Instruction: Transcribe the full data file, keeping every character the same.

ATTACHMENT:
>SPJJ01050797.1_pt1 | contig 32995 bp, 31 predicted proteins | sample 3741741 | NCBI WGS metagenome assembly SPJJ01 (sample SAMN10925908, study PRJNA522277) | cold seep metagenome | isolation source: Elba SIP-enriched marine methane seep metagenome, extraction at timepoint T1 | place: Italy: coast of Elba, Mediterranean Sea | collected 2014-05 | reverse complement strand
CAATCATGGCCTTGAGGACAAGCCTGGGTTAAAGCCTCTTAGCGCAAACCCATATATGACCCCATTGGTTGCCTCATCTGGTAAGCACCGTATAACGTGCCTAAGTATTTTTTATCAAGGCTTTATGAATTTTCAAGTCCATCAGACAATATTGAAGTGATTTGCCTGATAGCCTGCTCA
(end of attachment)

>SPJJ01050797.1_pt1 | contig 32995 bp, 31 predicted proteins | sample 3741741 | NCBI WGS metagenome assembly SPJJ01 (sample SAMN10925908, study PRJNA522277) | cold seep metagenome | isolation source: Elba SIP-enriched marine methane seep metagenome, extraction at timepoint T1 | place: Italy: coast of Elba, Mediterranean Sea | collected 2014-05 | reverse complement strand
CAATCATGGCCTTGAGGACAAGCCTGGGTTAAAGCCTCTTAGCGCAAACCCATATATGACCCCATTGGTTGCCTCATCTGGTAAGCACCGTATAACGTGCCTAAGTATTTTTTATCAAGGCTTTATGAATTTTCAAGTCCATCAGACAATATTGAAGTGATTTGCCTGATAGCCTGCTCA